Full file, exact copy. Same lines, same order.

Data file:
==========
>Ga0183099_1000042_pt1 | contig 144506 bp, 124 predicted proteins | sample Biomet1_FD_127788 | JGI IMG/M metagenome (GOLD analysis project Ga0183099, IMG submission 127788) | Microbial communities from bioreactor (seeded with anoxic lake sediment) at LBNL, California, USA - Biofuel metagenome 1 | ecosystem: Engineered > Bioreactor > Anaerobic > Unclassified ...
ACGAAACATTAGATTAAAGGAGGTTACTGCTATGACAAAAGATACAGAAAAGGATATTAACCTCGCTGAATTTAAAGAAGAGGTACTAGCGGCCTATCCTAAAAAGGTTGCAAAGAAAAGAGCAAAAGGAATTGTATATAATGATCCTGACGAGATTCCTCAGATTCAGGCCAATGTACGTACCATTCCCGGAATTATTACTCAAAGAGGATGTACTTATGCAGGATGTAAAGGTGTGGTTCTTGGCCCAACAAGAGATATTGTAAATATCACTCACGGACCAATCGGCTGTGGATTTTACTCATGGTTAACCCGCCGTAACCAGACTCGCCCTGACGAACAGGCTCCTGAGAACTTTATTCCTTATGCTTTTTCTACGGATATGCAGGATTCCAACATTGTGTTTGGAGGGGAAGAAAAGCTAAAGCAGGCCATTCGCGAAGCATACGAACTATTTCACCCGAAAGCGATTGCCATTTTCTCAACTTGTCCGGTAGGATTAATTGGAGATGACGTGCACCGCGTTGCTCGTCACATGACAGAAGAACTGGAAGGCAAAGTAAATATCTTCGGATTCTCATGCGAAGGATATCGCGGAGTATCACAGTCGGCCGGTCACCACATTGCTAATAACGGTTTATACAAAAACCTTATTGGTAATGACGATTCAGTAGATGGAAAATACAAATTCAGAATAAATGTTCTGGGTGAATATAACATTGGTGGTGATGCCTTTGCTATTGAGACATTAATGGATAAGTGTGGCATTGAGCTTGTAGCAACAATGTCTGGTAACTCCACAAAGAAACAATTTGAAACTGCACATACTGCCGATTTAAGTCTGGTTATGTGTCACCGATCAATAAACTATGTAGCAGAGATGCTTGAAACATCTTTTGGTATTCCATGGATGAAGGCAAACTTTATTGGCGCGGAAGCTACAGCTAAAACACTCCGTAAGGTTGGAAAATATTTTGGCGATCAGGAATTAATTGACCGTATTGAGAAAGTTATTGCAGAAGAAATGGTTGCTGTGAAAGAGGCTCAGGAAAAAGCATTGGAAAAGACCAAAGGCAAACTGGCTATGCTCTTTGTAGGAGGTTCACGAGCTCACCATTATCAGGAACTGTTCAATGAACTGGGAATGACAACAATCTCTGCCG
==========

>Ga0183099_1000042_pt1 | contig 144506 bp, 124 predicted proteins | sample Biomet1_FD_127788 | JGI IMG/M metagenome (GOLD analysis project Ga0183099, IMG submission 127788) | Microbial communities from bioreactor (seeded with anoxic lake sediment) at LBNL, California, USA - Biofuel metagenome 1 | ecosystem: Engineered > Bioreactor > Anaerobic > Unclassified ...
ACGAAACATTAGATTAAAGGAGGTTACTGCTATGACAAAAGATACAGAAAAGGATATTAACCTCGCTGAATTTAAAGAAGAGGTACTAGCGGCCTATCCTAAAAAGGTTGCAAAGAAAAGAGCAAAAGGAATTGTATATAATGATCCTGACGAGATTCCTCAGATTCAGGCCAATGTACGTACCATTCCCGGAATTATTACTCAAAGAGGATGTACTTATGCAGGATGTAAAGGTGTGGTTCTTGGCCCAACAAGAGATATTGTAAATATCACTCACGGACCAATCGGCTGTGGATTTTACTCATGGTTAACCCGCCGTAACCAGACTCGCCCTGACGAACAGGCTCCTGAGAACTTTATTCCTTATGCTTTTTCTACGGATATGCAGGATTCCAACATTGTGTTTGGAGGGGAAGAAAAGCTAAAGCAGGCCATTCGCGAAGCATACGAACTATTTCACCCGAAAGCGATTGCCATTTTCTCAACTTGTCCGGTAGGATTAATTGGAGATGACGTGCACCGCGTTGCTCGTCACATGACAGAAGAACTGGAAGGCAAAGTAAATATCTTCGGATTCTCATGCGAAGGATATCGCGGAGTATCACAGTCGGCCGGTCACCACATTGCTAATAACGGTTTATACAAAAACCTTATTGGTAATGACGATTCAGTAGATGGAAAATACAAATTCAGAATAAATGTTCTGGGTGAATATAACATTGGTGGTGATGCCTTTGCTATTGAGACATTAATGGATAAGTGTGGCATTGAGCTTGTAGCAACAATGTCTGGTAACTCCACAAAGAAACAATTTGAAACTGCACATACTGCCGATTTAAGTCTGGTTATGTGTCACCGATCAATAAACTATGTAGCAGAGATGCTTGAAACATCTTTTGGTATTCCATGGATGAAGGCAAACTTTATTGGCGCGGAAGCTACAGCTAAAACACTCCGTAAGGTTGGAAAATATTTTGGCGATCAGGAATTAATTGACCGTATTGAGAAAGTTATTGCAGAAGAAATGGTTGCTGTGAAAGAGGCTCAGGAAAAAGCATTGGAAAAGACCAAAGGCAAACTGGCTATGCTCTTTGTAGGAGGTTCACGAGCTCACCATTATCAGGAACTGTTCAATGAACTGGGAATGACAACAATCTCTGCCG